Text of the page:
How can I know when the automation will run if the trigger is 'when a record matches conditions'

I created automation like this:

  • trigger: when a record matches conditions - Has started (column name) = N
  • action: send a slack message

I tested the automation, it works. But when the automation will run?

Anywhere between a few seconds to a few minutes after a record from that table has a field value of “N”.

@Kamille_Parks apparently I did not receive any slack message since the automation was turned on last evening.

But does this only run the first time the record meets the condition?

Or every time the record meets the condition after an update?

Or every time the script runs does it check every record run the script on all that continue to meet the condition?

Really would like to know more about this.

Every time a record from the table (or view from a table, if specified) is created or updated, Airtable checks to see if the new field values match the conditions set by the Automation. If the conditions match, the Automation will run. If a record ends up meeting the conditions set multiple times throughout that record’s lifetime, the Automation will run for that particular record multiple times.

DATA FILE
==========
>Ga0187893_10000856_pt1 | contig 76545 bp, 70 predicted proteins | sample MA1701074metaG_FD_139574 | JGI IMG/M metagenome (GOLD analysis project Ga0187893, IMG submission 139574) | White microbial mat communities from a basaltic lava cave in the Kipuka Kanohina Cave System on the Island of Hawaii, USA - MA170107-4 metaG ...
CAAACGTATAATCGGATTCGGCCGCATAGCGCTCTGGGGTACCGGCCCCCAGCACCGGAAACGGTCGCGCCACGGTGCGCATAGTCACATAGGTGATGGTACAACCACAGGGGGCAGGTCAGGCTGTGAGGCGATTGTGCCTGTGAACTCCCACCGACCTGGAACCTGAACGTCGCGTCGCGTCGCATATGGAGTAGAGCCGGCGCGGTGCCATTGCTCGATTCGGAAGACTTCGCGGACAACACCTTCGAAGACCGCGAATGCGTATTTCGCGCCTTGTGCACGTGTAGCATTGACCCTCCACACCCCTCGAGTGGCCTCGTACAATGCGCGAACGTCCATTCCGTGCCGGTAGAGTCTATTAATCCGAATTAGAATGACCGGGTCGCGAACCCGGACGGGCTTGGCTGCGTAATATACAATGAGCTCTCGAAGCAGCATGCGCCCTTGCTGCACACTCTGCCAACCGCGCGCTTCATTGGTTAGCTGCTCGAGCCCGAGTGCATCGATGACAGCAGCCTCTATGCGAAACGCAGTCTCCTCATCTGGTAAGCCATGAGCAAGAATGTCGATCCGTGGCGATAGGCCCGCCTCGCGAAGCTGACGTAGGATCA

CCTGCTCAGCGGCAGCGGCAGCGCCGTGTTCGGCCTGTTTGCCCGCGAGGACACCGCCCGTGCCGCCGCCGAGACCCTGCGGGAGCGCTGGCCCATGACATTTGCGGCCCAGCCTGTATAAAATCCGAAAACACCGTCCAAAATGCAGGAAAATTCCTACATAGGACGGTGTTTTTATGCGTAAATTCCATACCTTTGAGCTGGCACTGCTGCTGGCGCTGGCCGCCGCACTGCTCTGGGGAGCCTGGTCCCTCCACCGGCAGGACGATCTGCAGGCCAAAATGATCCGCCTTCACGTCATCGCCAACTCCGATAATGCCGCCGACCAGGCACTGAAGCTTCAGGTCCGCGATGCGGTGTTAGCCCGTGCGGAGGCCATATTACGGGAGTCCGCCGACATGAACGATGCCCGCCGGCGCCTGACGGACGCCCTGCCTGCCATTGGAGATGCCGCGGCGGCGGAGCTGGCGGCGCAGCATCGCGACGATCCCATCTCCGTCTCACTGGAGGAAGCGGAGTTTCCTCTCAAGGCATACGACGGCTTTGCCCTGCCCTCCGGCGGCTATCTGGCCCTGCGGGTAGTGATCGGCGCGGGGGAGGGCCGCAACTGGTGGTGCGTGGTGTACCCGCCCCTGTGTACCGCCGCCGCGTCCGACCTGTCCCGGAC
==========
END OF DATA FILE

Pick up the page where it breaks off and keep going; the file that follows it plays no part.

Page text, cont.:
Ok, so only if the record meets the condition and last updated on the record is newer than the last time the script ran?

I agree that this is a little confusing. It seems like this is less of a “trigger” and more of a conditional statement or filter. Maybe it should be called “When a new/updated record matches conditions”?

“Trigger” is a generic term. The trigger type being discussed in this thread is already named “When record matches conditions”.

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That name is exactly what I’m suggesting be changed to more accurately reflect what it is and does. All the other triggers listed are discrete events that happen at a time. This one is a property that doesn’t happen at a specific time; it’s just a condition that generally exists. If they added “new/updated” to the name, it could make it clear what time/event would cause this to fire, and clear up a lot of confusion.

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